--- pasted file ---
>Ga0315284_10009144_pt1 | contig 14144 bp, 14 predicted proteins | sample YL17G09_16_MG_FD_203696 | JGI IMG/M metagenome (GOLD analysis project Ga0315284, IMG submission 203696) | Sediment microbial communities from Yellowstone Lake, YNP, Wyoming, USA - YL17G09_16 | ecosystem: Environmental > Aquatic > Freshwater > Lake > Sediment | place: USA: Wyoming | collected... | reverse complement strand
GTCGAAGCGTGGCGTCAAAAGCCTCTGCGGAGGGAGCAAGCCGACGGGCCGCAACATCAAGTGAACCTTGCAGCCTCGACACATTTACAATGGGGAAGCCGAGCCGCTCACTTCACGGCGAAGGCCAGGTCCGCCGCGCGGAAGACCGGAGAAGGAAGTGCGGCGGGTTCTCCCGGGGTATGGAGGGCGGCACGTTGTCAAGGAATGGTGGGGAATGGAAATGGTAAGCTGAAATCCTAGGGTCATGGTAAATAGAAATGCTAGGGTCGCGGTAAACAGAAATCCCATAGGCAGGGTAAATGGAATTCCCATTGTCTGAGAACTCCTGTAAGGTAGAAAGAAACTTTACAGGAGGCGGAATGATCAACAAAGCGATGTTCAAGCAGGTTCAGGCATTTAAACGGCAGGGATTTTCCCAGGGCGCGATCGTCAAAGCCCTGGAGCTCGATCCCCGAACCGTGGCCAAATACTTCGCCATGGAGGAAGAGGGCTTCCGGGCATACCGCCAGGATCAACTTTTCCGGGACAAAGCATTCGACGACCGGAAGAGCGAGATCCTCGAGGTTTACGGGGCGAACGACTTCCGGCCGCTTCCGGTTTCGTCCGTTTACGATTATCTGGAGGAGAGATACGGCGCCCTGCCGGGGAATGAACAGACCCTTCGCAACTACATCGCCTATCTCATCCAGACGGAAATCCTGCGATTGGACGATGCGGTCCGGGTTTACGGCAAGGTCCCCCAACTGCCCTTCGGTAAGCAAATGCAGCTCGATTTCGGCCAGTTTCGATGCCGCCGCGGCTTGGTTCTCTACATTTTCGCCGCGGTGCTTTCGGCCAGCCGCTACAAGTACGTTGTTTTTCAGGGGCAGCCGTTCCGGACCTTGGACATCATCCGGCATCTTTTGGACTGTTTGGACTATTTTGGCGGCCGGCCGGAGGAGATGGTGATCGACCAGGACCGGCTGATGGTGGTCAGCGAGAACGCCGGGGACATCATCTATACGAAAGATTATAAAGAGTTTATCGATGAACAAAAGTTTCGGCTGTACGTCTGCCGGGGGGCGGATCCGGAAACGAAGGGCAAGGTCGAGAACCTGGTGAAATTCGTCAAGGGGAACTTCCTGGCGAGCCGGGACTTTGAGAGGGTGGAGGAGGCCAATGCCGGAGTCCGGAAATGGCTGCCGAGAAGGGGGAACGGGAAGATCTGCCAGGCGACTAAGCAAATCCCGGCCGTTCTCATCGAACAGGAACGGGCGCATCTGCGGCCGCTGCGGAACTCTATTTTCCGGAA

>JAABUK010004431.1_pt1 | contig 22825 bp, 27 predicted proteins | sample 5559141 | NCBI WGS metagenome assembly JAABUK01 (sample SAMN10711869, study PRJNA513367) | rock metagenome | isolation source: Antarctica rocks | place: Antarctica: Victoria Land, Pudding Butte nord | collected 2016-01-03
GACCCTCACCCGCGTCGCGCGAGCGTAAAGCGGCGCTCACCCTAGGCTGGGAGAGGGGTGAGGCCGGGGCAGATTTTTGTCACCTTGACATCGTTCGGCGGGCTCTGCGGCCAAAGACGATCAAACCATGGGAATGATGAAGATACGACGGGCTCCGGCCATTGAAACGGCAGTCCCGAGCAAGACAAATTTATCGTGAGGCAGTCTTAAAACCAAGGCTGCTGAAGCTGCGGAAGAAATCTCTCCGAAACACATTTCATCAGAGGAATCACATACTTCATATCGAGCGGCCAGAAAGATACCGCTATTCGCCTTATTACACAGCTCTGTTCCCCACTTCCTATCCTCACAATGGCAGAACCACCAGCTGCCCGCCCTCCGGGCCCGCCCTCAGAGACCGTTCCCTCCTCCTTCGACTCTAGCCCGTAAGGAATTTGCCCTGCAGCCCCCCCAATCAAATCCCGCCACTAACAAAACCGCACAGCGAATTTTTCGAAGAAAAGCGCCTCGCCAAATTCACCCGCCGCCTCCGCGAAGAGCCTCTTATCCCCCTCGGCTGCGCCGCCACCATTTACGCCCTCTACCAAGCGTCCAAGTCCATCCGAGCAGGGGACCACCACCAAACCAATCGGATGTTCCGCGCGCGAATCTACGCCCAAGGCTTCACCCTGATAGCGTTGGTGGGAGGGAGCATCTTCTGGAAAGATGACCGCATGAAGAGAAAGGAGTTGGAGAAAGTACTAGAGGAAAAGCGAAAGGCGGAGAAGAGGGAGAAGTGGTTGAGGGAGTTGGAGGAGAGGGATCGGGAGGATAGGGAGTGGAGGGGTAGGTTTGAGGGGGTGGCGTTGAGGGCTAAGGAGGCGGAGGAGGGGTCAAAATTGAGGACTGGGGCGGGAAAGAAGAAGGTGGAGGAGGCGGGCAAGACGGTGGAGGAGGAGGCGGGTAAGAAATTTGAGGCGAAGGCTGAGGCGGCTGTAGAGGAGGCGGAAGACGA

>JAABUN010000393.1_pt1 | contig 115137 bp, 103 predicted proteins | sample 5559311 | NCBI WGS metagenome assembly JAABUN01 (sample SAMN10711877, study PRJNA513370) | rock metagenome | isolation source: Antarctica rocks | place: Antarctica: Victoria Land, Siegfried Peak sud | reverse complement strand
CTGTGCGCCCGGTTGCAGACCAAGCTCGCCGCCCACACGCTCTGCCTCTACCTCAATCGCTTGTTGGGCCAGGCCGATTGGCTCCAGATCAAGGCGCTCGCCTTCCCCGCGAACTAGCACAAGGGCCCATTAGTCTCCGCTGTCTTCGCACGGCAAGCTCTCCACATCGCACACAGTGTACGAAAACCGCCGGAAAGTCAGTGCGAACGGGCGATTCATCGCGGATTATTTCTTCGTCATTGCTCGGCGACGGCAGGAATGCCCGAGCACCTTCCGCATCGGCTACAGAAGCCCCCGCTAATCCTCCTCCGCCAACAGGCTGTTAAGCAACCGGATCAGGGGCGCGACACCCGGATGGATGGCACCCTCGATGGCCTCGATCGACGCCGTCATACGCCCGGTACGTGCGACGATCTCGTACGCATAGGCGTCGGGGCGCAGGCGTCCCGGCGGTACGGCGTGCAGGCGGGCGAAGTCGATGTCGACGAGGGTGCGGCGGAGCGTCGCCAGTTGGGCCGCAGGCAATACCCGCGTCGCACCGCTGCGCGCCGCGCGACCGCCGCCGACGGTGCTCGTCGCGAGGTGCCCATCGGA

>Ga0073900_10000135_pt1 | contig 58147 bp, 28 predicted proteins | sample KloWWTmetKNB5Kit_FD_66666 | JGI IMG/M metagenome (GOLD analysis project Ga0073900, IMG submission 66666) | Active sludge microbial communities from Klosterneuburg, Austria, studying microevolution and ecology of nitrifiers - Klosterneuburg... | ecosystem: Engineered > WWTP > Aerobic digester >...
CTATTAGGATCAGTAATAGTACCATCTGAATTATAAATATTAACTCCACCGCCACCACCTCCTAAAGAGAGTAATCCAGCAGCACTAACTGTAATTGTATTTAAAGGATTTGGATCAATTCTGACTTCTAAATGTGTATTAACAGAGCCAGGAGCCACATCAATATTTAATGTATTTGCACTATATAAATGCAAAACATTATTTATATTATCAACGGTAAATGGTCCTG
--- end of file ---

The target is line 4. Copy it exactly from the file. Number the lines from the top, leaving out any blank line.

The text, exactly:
GACCCTCACCCGCGTCGCGCGAGCGTAAAGCGGCGCTCACCCTAGGCTGGGAGAGGGGTGAGGCCGGGGCAGATTTTTGTCACCTTGACATCGTTCGGCGGGCTCTGCGGCCAAAGACGATCAAACCATGGGAATGATGAAGATACGACGGGCTCCGGCCATTGAAACGGCAGTCCCGAGCAAGACAAATTTATCGTGAGGCAGTCTTAAAACCAAGGCTGCTGAAGCTGCGGAAGAAATCTCTCCGAAACACATTTCATCAGAGGAATCACATACTTCATATCGAGCGGCCAGAAAGATACCGCTATTCGCCTTATTACACAGCTCTGTTCCCCACTTCCTATCCTCACAATGGCAGAACCACCAGCTGCCCGCCCTCCGGGCCCGCCCTCAGAGACCGTTCCCTCCTCCTTCGACTCTAGCCCGTAAGGAATTTGCCCTGCAGCCCCCCCAATCAAATCCCGCCACTAACAAAACCGCACAGCGAATTTTTCGAAGAAAAGCGCCTCGCCAAATTCACCCGCCGCCTCCGCGAAGAGCCTCTTATCCCCCTCGGCTGCGCCGCCACCATTTACGCCCTCTACCAAGCGTCCAAGTCCATCCGAGCAGGGGACCACCACCAAACCAATCGGATGTTCCGCGCGCGAATCTACGCCCAAGGCTTCACCCTGATAGCGTTGGTGGGAGGGAGCATCTTCTGGAAAGATGACCGCATGAAGAGAAAGGAGTTGGAGAAAGTACTAGAGGAAAAGCGAAAGGCGGAGAAGAGGGAGAAGTGGTTGAGGGAGTTGGAGGAGAGGGATCGGGAGGATAGGGAGTGGAGGGGTAGGTTTGAGGGGGTGGCGTTGAGGGCTAAGGAGGCGGAGGAGGGGTCAAAATTGAGGACTGGGGCGGGAAAGAAGAAGGTGGAGGAGGCGGGCAAGACGGTGGAGGAGGAGGCGGGTAAGAAATTTGAGGCGAAGGCTGAGGCGGCTGTAGAGGAGGCGGAAGACGA